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Archive for June 24th, 2021

When governments have to compete with each other, we get lower tax rates. That’s good for taxpayers and good for growth.

But politicians hate limits on their taxing power, which is why Biden has proposed a global tax cartel. Here are some of my remarks made yesterday on this topic.

If you don’t have time to watch the video, here are the key points I made when asked about the impact of Biden’s scheme.

  • The tax cartel is a naked grab for more revenue.
  • Higher taxes on businesses arguably are the worst way to collect more tax revenue. Indeed, both the IMF and OECD have research showing the destructive impact of higher corporate tax burdens.
  • The global minimum tax will lead to a couple of additional bad consequences. 1) The 15 percent rate will be increased, and 2) Cartels will be created for other taxes.

I was then asked about whether there are better ways of generating revenue, particularly by having economic policies that lead to more growth.

This presumably was an opportunity for me to pontificate about the Laffer Curve, but I decided to make a more fundamental point about how politicians should not have more money.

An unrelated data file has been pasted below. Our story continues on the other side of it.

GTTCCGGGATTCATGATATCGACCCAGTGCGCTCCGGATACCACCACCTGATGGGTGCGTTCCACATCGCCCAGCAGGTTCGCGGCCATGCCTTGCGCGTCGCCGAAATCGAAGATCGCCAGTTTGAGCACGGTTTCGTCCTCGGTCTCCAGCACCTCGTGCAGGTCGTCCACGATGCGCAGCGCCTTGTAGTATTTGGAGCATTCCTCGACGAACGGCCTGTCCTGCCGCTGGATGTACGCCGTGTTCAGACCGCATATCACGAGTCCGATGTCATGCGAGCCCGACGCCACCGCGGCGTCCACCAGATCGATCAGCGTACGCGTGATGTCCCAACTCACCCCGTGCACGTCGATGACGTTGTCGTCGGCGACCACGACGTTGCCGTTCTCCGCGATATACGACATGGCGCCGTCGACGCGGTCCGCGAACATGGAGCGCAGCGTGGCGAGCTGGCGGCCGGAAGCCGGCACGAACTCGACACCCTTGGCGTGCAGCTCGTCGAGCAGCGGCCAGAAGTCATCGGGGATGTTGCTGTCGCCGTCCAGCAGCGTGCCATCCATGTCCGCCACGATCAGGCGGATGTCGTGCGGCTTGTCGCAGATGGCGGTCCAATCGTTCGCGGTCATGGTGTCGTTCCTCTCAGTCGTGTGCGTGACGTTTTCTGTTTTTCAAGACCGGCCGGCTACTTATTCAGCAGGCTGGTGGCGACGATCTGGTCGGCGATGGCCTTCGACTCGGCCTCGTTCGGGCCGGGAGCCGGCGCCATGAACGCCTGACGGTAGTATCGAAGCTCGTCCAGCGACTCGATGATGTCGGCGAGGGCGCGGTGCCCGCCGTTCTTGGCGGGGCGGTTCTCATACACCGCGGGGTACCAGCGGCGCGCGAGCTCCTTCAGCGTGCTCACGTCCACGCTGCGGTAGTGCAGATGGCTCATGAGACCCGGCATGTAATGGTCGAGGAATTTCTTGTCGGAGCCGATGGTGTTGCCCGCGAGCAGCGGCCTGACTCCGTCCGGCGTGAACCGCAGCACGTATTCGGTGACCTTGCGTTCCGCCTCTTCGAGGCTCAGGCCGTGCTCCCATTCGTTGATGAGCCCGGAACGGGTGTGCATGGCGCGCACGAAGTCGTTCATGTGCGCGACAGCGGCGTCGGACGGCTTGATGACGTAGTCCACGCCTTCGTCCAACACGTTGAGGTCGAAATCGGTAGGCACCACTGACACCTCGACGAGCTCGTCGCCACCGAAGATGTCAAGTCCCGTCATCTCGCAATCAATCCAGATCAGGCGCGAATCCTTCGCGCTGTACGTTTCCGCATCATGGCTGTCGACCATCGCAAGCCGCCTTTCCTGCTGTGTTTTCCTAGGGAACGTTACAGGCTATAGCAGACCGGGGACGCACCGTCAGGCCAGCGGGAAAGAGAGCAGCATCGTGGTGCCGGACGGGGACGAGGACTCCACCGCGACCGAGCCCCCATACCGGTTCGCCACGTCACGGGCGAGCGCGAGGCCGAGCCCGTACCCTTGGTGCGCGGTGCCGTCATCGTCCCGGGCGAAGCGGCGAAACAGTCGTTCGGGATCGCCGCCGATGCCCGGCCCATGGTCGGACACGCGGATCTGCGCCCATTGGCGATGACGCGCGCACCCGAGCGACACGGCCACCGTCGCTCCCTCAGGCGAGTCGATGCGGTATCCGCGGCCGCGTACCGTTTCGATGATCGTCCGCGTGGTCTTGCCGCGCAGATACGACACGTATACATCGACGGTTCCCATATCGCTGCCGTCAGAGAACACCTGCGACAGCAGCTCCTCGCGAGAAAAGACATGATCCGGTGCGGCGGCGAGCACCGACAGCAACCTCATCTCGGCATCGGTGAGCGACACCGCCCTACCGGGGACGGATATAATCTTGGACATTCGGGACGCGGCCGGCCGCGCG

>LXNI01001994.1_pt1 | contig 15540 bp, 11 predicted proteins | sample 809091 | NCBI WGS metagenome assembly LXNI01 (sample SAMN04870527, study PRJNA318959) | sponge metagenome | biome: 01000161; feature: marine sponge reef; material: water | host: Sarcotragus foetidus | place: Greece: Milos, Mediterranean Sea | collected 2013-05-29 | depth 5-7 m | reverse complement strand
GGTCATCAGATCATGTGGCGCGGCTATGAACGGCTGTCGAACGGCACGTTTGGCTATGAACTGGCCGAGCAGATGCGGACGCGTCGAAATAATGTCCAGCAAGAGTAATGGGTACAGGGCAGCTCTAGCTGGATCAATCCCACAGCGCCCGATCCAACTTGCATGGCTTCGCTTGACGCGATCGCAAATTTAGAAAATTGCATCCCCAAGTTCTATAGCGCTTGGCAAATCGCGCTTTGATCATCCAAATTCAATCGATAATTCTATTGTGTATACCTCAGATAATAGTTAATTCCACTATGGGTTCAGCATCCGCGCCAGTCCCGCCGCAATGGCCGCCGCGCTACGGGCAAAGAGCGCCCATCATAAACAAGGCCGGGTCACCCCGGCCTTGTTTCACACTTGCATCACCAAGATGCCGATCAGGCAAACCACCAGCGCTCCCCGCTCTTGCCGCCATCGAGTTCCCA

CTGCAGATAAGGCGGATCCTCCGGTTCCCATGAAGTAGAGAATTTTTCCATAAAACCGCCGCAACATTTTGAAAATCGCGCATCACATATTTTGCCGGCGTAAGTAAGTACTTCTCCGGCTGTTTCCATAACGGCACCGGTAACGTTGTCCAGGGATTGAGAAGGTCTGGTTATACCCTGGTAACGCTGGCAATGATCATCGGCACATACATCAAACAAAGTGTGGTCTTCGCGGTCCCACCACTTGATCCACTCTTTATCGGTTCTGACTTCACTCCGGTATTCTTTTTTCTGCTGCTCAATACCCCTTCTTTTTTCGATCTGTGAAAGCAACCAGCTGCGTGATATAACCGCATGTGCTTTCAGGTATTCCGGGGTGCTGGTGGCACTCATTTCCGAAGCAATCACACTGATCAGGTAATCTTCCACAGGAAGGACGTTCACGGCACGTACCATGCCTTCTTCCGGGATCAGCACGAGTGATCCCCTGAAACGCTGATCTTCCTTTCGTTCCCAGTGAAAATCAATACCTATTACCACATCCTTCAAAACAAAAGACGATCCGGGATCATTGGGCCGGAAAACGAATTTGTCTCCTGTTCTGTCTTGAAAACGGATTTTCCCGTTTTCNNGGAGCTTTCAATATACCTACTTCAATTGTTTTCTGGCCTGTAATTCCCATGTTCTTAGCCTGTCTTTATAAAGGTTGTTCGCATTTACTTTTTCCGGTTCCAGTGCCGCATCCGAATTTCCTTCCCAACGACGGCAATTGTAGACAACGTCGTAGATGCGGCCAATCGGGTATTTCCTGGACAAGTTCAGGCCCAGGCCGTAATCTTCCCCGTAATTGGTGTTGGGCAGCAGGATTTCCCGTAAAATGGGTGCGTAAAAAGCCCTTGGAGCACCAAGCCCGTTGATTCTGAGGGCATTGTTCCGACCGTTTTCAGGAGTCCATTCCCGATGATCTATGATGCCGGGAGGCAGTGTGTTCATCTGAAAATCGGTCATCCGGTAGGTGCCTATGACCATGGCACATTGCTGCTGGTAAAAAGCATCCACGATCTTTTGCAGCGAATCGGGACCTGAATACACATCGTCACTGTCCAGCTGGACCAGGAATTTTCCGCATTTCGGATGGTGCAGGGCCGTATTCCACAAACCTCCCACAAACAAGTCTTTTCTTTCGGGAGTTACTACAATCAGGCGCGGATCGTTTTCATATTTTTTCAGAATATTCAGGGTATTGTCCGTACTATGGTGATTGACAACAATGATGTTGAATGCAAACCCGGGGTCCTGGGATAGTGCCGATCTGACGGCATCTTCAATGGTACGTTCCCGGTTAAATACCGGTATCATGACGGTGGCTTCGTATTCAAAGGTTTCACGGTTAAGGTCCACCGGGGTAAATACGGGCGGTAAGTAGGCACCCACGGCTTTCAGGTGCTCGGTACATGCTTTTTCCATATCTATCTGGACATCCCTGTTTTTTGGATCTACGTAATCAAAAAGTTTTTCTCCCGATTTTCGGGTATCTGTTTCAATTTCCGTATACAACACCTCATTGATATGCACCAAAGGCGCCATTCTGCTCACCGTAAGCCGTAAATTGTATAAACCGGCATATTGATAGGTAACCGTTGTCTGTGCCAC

I closed my remarks by pointing out that the world enjoyed an era of falling tax rates, which began when Reagan and Thatcher slashed tax rates about 40 years ago.

The average top personal tax rate in the developed world dropped from nearly 70 percent to just a bit over 40 percent.

The average corporate tax rate in industrialized nations dropped from nearly 50 percent to less than 25 percent.

Other nations didn’t copy the U.S. and U.K. because politicians were reading my boring articles about marginal tax rates. Instead, they only did the right thing because they were worried about losing jobs and investment.

One point I forgot to make (particularly in response to the second question) is that I should have explained that tax revenues as a share of GDP did not fall when tax rates were reduced.

Indeed, OECD data shows that tax revenues on income and profits (as a share of GDP) actually have risen during the period of falling tax rates.

The bottom line is that we need tax competition to protect us from “stationary bandits” who would produce “goldfish government.”

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